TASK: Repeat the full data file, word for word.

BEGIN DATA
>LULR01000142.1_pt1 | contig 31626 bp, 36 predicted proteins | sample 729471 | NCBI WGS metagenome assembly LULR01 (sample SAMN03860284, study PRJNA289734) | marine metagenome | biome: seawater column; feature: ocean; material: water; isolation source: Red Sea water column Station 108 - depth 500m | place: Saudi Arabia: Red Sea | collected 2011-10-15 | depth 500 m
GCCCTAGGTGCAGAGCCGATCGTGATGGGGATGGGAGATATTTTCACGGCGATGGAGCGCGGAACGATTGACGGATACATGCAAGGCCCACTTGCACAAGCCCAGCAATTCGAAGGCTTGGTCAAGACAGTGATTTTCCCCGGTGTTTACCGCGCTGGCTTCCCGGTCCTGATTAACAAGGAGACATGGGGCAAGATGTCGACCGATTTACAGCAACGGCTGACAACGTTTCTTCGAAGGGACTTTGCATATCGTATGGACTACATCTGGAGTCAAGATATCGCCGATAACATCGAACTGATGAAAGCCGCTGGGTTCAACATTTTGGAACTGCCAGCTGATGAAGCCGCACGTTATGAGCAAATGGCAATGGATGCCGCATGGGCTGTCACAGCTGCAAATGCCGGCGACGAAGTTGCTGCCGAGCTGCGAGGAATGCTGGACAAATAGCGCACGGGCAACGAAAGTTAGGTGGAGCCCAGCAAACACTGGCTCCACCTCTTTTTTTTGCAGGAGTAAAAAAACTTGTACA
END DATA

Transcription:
>LULR01000142.1_pt1 | contig 31626 bp, 36 predicted proteins | sample 729471 | NCBI WGS metagenome assembly LULR01 (sample SAMN03860284, study PRJNA289734) | marine metagenome | biome: seawater column; feature: ocean; material: water; isolation source: Red Sea water column Station 108 - depth 500m | place: Saudi Arabia: Red Sea | collected 2011-10-15 | depth 500 m
GCCCTAGGTGCAGAGCCGATCGTGATGGGGATGGGAGATATTTTCACGGCGATGGAGCGCGGAACGATTGACGGATACATGCAAGGCCCACTTGCACAAGCCCAGCAATTCGAAGGCTTGGTCAAGACAGTGATTTTCCCCGGTGTTTACCGCGCTGGCTTCCCGGTCCTGATTAACAAGGAGACATGGGGCAAGATGTCGACCGATTTACAGCAACGGCTGACAACGTTTCTTCGAAGGGACTTTGCATATCGTATGGACTACATCTGGAGTCAAGATATCGCCGATAACATCGAACTGATGAAAGCCGCTGGGTTCAACATTTTGGAACTGCCAGCTGATGAAGCCGCACGTTATGAGCAAATGGCAATGGATGCCGCATGGGCTGTCACAGCTGCAAATGCCGGCGACGAAGTTGCTGCCGAGCTGCGAGGAATGCTGGACAAATAGCGCACGGGCAACGAAAGTTAGGTGGAGCCCAGCAAACACTGGCTCCACCTCTTTTTTTTGCAGGAGTAAAAAAACTTGTACA